Overall, then, there were too many headlines, and the development of individual stories was often insufficient. It made matters worse that the headlines were regularly presented in a breathless and hyperbolic manner – Wales was ‘convulsed’; Parys Mountain was ‘a place of magic and alchemy’; the exploitation of natural resources from the 18th Century onwards was ‘volatile, explosive, exciting’ – and so on. The multiplication of adjectives became increasingly wearisome. Wales was presented all too often, as if, dare I say it, it was ‘top nation’.

Similarly, the awe which accompanied the opening up of key documents, such as the Act of Union, got in the way of the thoughts it ought to have provoked about present and future constitutional arrangements. Unquestionably it is one of television’s greatest strengths that it can show us things which are normally hidden from view. But it has an equal responsibility to relate past and present; perhaps the last programme will remedy earlier failures in this respect. For instance, having described industrialisation so vividly, it would be appropriate to discuss the implications of de-industrialisation, and to plot the tenacious hold of poverty over time in certain parts of Wales.

Granted it was not desirable to have two presenters with opposing viewpoints as in The Dragon has Two Tongues, it should surely have been possible to have included more interviews with people who had something useful and interesting to contribute. To say the least, this would have avoided the cumulative monotony of Huw Edwards as sole storyteller, requiring his appearance at every location. More importantly, professional historians would have added authority to the series, an authority which was seriously diminished when Huw was directed to row a boat, shovel coal, or walk with a red flag above Merthyr Tydfil.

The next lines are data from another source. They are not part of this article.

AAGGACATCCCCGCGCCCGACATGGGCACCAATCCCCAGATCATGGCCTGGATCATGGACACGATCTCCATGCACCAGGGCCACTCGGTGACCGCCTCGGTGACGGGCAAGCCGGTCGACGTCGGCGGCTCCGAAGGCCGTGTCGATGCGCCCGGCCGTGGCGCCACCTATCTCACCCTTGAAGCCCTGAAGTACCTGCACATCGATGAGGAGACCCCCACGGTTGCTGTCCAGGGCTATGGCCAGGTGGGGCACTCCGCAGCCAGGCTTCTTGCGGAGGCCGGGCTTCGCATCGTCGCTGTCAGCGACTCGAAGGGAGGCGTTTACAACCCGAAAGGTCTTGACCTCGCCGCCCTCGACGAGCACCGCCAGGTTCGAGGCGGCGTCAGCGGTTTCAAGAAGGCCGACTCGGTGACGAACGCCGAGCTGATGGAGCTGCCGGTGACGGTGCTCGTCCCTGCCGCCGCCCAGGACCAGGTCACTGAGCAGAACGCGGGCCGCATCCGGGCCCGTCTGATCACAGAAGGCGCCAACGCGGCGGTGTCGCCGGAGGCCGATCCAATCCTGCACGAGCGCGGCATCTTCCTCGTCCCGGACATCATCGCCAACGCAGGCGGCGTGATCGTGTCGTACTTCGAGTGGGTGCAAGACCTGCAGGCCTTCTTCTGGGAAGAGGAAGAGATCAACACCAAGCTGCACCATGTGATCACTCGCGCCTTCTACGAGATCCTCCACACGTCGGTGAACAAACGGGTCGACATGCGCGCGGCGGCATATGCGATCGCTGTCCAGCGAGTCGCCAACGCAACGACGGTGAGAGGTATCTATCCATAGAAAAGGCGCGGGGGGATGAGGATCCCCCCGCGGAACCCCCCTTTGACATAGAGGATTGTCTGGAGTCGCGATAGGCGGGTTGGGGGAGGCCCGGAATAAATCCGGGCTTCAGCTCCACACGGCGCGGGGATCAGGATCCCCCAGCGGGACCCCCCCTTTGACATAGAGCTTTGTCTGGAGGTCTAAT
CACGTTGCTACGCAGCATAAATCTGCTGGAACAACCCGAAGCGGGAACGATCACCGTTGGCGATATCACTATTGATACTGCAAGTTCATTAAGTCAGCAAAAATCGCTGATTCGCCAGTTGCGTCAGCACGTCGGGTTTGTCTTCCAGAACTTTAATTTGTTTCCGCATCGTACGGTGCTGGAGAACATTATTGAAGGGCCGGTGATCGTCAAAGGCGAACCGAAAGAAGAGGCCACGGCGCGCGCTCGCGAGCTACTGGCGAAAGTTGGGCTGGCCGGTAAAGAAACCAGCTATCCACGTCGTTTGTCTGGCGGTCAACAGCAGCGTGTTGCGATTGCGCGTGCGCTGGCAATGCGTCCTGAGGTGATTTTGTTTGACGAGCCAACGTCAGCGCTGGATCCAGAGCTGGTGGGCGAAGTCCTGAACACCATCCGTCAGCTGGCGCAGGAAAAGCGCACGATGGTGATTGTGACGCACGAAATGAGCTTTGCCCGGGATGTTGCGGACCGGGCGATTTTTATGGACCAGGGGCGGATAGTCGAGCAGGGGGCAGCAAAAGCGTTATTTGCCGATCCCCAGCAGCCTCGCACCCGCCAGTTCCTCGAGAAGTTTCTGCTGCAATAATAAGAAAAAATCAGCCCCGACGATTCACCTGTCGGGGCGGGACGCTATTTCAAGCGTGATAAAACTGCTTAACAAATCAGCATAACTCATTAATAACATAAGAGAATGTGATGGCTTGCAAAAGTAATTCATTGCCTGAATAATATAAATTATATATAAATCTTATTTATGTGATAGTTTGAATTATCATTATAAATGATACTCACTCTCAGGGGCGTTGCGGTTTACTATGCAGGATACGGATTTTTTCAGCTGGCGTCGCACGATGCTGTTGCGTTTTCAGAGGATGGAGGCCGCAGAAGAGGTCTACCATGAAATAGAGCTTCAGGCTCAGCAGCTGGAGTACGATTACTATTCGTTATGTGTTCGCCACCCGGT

All that said, I was glad to have my attention drawn to Richard Price, and will try to get hold of a copy of his Observations on Civil Liberty. I had not previously thought much about the drift of north Walians to the south during industrialisation, let alone the effects of their migration on Valleys culture. It was intriguing to reflect that Catholicism took some rooting out in Wales during and after the Reformation, but that Wales was also the country which embraced nonconformity perhaps more full-heartedly than anywhere else in the United Kingdom. Others will have been illuminated by other moments in The Story of Wales, and I only wish, as I inferred in my previous review, that a network of viewing groups had been set up to take the discussion further.